I was told that it’s due to the competition, that the project is desirable and companies want it in their portfolio. I can only assume this means they will take a cut in profits, as I am assured that the build quality of the complex will not be reduced. I hope very much that my concerns here are groundless and that this will be the case – bearing in mind though that £4m was previously shaved off the rising build costs in 2015 through ‘value engineering’ – a phrase I can’t help feeling is a euphemism for something else ….

Missed opportunities

As a Green Party councillor, I still think the Stadium Complex is in the wrong place – we have yet to see the traffic impact it will have on the surrounding neighbourhoods, not to mention potentially the


whole road system in York. It isn’t going to be as easily accessible for people in all parts of York whether they own a car or not, as a city centre location, for example on York Central, would have been. The massive retail development at Monks Cross which is partly paying for the Stadium has not helped the struggle for survival of York’s unique independent business – although the city centre is fighting back well in some ways, there is a trend towards more and more tourist-friendly cafes, bars and restaurants and less diversity.

However, this decision is now ‘water under the bridge’ and it would make sense to make the stadium in the current location as sustainable as possible – both environmentally and financially. So I asked if it would have solar panels on the numerous rooftops? I was told basically ‘no’.

One Planet solutions?


The cost of solar panels is now shooting downwards around the world, installing panels on new build is cheaper than retro-fitting them and even with limited Government subsidy, they still provide free energy at least during the day – whilst rapid advances in battery storage even offer the prospect of free energy after dark. As a city committed to One Planet sustainability principles it really is time we ‘walked the walk’ rather than just ‘talking the talk’ – signing up to strategies and pretty logos is fine, and so is encouraging community groups to pick up litter and plant trees, but if we don’t apply the principles to the big projects in the city as well, we’re not really doing it! At the same time, the financial common sense in investing in renewables ought to be overwhelming!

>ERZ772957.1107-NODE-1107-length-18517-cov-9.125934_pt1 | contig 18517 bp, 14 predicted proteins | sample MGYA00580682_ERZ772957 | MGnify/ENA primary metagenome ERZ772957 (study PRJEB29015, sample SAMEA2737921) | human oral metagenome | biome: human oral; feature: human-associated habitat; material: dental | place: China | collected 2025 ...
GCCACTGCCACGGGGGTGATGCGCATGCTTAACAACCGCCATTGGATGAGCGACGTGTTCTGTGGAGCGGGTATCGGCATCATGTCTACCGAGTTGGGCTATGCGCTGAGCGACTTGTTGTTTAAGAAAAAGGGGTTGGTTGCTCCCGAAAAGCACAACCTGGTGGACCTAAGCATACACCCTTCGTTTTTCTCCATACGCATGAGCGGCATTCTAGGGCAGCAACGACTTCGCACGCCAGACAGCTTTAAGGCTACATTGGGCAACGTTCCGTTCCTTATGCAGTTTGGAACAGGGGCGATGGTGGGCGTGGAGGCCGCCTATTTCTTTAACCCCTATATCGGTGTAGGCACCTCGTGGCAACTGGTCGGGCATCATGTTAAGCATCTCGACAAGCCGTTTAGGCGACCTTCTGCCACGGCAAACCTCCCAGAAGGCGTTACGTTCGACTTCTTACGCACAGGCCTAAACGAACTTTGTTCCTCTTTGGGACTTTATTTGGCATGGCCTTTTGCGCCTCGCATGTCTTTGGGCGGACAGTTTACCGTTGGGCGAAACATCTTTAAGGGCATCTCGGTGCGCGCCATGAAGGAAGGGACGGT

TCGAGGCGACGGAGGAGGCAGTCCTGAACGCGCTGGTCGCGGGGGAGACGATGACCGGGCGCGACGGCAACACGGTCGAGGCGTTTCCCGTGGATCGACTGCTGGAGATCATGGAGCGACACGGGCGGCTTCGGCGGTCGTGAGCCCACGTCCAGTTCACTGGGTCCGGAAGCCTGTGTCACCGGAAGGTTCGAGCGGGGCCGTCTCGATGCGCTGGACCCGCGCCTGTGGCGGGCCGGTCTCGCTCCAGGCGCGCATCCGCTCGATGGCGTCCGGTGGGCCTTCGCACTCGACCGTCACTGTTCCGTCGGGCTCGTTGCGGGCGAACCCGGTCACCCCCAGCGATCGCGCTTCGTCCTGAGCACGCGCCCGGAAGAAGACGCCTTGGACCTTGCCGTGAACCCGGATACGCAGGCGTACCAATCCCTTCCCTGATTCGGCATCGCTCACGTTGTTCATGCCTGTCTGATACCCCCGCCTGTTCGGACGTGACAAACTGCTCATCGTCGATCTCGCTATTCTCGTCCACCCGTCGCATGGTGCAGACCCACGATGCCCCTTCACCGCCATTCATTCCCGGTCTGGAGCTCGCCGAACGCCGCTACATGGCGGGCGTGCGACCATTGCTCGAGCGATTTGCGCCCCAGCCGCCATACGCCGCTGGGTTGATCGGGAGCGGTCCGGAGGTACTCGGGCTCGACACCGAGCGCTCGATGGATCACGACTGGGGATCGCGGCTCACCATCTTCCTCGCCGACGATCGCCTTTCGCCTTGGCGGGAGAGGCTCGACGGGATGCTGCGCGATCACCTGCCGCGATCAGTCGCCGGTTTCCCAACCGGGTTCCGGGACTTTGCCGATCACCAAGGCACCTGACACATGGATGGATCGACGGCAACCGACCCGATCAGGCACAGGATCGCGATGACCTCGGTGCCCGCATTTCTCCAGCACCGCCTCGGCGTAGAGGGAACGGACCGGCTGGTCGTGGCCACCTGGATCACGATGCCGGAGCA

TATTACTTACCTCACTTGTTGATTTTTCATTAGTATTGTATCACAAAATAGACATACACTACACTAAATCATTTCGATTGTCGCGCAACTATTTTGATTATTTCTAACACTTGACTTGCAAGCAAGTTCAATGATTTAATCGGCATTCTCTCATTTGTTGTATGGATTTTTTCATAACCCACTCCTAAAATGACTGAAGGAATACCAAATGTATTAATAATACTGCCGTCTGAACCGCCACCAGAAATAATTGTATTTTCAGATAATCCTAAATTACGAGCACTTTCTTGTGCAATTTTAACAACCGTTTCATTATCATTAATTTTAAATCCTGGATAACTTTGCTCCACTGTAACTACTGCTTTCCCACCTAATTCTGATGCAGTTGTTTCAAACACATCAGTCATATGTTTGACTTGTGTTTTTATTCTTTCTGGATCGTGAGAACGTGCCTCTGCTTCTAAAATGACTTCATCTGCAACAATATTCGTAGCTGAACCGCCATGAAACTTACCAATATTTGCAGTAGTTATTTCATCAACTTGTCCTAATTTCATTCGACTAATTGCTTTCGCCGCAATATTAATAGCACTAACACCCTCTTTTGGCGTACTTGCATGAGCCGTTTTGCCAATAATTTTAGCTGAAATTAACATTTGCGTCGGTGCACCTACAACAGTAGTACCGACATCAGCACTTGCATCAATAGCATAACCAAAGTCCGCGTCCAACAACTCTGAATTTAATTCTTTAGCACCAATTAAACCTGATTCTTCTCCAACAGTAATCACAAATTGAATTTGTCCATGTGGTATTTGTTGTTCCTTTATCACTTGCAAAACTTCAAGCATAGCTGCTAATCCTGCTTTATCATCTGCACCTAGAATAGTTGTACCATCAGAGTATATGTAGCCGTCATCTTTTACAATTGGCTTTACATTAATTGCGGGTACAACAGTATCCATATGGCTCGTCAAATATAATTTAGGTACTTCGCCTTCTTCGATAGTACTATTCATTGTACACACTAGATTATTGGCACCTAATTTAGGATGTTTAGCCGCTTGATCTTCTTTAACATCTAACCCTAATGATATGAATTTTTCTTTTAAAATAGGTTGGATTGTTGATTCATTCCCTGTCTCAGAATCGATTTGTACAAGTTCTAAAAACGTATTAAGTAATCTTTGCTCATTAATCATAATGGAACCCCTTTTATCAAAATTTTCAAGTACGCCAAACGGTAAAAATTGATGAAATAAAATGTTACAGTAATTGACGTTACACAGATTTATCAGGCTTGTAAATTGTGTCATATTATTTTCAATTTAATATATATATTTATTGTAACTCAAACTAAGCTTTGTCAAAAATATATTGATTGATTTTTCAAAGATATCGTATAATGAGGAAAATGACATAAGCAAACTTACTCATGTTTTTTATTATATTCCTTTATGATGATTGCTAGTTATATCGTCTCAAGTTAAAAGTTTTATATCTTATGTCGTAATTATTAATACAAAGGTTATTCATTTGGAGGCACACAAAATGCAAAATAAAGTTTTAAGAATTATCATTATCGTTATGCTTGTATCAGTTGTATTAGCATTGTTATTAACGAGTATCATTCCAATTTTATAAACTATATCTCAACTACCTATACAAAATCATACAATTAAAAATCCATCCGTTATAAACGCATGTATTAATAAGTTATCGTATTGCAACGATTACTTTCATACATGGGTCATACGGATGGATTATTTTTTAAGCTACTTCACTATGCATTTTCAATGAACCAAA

And, there’s also the potential to create iconic and more imaginative design. I googled ‘images stadiums solar panels’ – there were loads, including these:

Yearsley Swimming Pool

I think there’s general agreement that the inclusion of Yearsley Swimming Pool in the DBOM contract for the full contract period of 13 years (+ an option for another 5 years) is very welcome. This is in no small degree due to the untiring campaigning of the Yearsley Pool Action Group and Fiona Evans. The Green Party is very pleased to have played a key part in ensuring the financial package that is now helping to take Yearsley forward via our budget amendment in 2015 that allocated supporting funding via the New Homes Bonus.

However, it was also clear that the future of the pool long term is by no means fully signed and sealed – projections indicate that with the subsidy the pool will start to make a profit after a number of years, which can then be used to help support the pool in future years. But a review will have to take place around 2024 for the Council at the time to decide if it can afford to keep the pool in the GLL contract. 



Hopes and risks

So, the story overall is by no means a negative one – if it all comes off this time the Stadium complex will be a great facility for a large number of York residents. I really hope it does work – but I do think as opposition councillors we certainly have an obligation to consider the risks and potential flaws. Worth mentioning that the Council is to pay £500,000 upfront to the Building Contractor for early works in order to keep to the proposed timetable. The payment is now – before Financial Close is signed off, hopefully at the end of August. If all goes well, this money will become part of the overall deal, but if Financial Close doesn’t happen the Council will lose the money ….

Going forward let’s hope we can find the best ways to mitigate the traffic impacts and also to make sure that all of York’s citizens, wherever they live, whatever their income and whatever their ability to travel, can benefit from these major new facilities.